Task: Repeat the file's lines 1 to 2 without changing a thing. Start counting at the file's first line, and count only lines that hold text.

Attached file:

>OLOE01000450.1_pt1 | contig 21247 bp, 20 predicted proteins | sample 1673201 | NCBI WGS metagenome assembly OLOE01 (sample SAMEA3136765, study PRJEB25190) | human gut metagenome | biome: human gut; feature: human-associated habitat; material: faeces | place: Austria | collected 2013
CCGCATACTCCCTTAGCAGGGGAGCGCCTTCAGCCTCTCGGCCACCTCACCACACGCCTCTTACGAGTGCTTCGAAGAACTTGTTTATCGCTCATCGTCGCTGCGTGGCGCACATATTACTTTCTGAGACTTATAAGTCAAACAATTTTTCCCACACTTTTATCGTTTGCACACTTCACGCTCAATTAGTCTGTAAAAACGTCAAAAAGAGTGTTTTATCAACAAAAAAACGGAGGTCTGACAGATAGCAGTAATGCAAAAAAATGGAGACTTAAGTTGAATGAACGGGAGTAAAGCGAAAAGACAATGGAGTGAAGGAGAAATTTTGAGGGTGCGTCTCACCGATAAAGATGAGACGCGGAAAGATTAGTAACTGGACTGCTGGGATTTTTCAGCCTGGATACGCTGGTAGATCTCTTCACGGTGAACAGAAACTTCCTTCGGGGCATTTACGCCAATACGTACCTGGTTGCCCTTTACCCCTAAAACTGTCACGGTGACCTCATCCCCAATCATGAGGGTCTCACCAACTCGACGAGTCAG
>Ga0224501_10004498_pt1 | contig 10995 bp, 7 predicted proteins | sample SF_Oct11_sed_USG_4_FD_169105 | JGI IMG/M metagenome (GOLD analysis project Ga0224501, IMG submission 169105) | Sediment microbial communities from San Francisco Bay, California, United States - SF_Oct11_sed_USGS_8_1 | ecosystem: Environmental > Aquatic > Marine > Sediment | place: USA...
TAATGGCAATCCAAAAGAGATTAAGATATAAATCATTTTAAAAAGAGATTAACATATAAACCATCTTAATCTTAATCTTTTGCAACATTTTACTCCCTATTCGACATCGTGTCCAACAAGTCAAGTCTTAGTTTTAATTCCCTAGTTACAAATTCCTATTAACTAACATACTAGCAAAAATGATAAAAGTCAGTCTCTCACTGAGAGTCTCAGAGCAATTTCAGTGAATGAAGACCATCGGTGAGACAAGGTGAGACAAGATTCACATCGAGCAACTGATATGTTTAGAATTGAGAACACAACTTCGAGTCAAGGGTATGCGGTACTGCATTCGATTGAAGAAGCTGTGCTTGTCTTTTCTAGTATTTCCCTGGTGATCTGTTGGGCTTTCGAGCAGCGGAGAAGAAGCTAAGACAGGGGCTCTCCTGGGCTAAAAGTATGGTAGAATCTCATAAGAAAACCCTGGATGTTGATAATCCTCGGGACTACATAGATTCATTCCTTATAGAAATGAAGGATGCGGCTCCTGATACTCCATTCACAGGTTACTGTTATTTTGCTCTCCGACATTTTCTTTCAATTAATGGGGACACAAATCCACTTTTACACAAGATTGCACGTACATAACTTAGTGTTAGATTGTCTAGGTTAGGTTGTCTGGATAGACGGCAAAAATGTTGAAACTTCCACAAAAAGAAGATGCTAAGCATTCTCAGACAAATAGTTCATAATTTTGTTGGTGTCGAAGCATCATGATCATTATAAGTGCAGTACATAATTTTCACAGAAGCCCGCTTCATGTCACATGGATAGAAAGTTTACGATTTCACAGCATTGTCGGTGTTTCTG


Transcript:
>OLOE01000450.1_pt1 | contig 21247 bp, 20 predicted proteins | sample 1673201 | NCBI WGS metagenome assembly OLOE01 (sample SAMEA3136765, study PRJEB25190) | human gut metagenome | biome: human gut; feature: human-associated habitat; material: faeces | place: Austria | collected 2013
CCGCATACTCCCTTAGCAGGGGAGCGCCTTCAGCCTCTCGGCCACCTCACCACACGCCTCTTACGAGTGCTTCGAAGAACTTGTTTATCGCTCATCGTCGCTGCGTGGCGCACATATTACTTTCTGAGACTTATAAGTCAAACAATTTTTCCCACACTTTTATCGTTTGCACACTTCACGCTCAATTAGTCTGTAAAAACGTCAAAAAGAGTGTTTTATCAACAAAAAAACGGAGGTCTGACAGATAGCAGTAATGCAAAAAAATGGAGACTTAAGTTGAATGAACGGGAGTAAAGCGAAAAGACAATGGAGTGAAGGAGAAATTTTGAGGGTGCGTCTCACCGATAAAGATGAGACGCGGAAAGATTAGTAACTGGACTGCTGGGATTTTTCAGCCTGGATACGCTGGTAGATCTCTTCACGGTGAACAGAAACTTCCTTCGGGGCATTTACGCCAATACGTACCTGGTTGCCCTTTACCCCTAAAACTGTCACGGTGACCTCATCCCCAATCATGAGGGTCTCACCAACTCGACGAGTCAG